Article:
Government to spy on you with new law

The Postal Packets and Telecommunication Messages Bill before parliament was referred to the Defense and Interior of Parliament last week by the Speaker, Edward Doe Adjaho.


Government wants to listen, tap, copy, record and intercept your messages via the telecommunication system through the Interception of Postal Packets and Telecommunication Messages Bill before parliament, an IT expert, Maximus Ametorgor has said.

In an exclusive interview with, he said the new bill is a clear attempt by government to infringe on the privacy of people.

He said the bill is akin to the US National Security Agency (NSA) scandal in which it collected the telephone records of tens of millions of Americans.

The NSA, according to the Guardian and the Washington Post, tapped into the servers of google, Yahoo, Facebook and Microsoft to monitor online communication in a surveillance programme known as Prism.


Verizon communications, one of America's largest telecoms providers, under a top secret court order, release its telephone data to the NSA on an "ongoing daily basis."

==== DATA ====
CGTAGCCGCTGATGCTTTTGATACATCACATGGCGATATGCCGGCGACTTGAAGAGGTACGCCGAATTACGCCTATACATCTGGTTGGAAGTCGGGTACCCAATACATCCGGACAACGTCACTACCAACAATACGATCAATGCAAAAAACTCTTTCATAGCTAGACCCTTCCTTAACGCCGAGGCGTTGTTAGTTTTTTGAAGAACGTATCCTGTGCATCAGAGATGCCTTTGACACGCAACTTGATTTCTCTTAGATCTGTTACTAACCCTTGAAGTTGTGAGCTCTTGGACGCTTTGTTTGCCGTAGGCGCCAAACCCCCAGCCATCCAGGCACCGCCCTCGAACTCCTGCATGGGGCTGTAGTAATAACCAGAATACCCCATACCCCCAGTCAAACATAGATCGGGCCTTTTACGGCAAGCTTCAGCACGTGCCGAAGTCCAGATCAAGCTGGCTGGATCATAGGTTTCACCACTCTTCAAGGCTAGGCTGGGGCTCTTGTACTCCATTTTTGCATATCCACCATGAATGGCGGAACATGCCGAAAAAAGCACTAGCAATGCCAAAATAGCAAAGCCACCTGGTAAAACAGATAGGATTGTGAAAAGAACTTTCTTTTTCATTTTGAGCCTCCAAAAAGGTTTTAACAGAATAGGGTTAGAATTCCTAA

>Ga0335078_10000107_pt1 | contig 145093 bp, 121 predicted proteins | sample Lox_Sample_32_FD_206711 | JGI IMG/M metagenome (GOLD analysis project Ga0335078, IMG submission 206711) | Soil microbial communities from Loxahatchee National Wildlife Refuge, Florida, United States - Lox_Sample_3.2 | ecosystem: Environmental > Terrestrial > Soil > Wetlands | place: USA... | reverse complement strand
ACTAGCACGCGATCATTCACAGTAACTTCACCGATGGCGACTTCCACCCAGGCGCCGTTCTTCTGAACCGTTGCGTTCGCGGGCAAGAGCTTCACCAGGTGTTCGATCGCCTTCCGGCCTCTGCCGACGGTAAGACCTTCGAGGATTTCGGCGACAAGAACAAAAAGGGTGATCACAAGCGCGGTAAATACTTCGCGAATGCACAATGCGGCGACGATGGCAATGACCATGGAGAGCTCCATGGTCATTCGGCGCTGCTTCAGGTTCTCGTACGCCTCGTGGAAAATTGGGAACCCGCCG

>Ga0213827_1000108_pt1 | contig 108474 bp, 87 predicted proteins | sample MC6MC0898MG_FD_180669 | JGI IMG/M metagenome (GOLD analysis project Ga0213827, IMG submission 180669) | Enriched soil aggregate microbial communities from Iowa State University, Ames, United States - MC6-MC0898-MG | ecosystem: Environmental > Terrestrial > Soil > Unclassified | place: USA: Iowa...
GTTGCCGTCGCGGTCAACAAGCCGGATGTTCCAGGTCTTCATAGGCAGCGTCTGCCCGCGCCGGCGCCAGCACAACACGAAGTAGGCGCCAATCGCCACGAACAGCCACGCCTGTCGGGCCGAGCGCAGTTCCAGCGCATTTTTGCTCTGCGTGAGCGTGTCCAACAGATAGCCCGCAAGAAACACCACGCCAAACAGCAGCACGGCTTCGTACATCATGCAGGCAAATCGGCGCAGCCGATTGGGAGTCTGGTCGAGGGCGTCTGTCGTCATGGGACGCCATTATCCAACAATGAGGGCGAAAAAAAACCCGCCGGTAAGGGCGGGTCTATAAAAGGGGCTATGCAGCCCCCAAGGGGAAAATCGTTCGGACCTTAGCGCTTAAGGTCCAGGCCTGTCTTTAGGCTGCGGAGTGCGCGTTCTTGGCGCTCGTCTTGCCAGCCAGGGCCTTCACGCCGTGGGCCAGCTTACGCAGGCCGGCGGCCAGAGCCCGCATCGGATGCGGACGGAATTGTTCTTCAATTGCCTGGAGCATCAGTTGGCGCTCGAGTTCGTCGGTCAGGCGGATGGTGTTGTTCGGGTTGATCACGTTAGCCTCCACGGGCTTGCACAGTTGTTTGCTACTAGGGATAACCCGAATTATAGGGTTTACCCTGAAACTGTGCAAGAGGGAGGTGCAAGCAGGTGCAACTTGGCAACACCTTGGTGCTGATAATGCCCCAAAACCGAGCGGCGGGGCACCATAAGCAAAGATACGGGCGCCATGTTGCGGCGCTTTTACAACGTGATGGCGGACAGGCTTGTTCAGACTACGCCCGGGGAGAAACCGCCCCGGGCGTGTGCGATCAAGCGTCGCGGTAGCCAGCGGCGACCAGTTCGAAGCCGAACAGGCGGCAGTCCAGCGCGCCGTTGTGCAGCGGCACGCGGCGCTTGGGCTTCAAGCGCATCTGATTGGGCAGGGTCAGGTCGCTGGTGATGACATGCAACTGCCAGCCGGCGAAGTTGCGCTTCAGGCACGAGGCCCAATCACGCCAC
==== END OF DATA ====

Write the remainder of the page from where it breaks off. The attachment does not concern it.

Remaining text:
American citizens data were collected indiscriminately regardless of whether they are suspected of any wrongdoing.

"You can't vouch for the integrity of the government" when it comes peoples data, Ametorgor said.

Explaining further, he intimated that government could use peoples data negatively, including victimising and snooping on political opponents.

Reacting to suggestion that the bill is targeted at people deemed as security threat, Ametorgor said "it is the government who defines who is an ordinary person," adding that once the government decides to spy on you, "you are no longer an ordinary person."


"If you want to monitor Maximus' call, it means I am no longer an ordinary citizen," he said.

He accused parliament and the executive of being sluggish on the Right to Information Bill, yet, are quick to pass the Postal Packets and Telecommunication Messages Bill.

He suggested the bill has a bad motive.

Ametogor called for the the document to be made public. In addition, he also called for extended deliberations on the matter.

The Postal Packets and Telecommunication Messages Bill was referred to the Defense and Interior of Parliament last week by the Speaker of Parliament, Edward Doe Adjaho.


According to a member of the Defense and Interior Committee of parliament, Major Derrick Oduro (Rtd), the bill was brought by the sector minister.

He told that the bill is meant to spy on people the national security see as a security threat to the nation, including drug dealers.


Unblock notifications in browser settings.

Eyewitness? Submit your stories now via social or: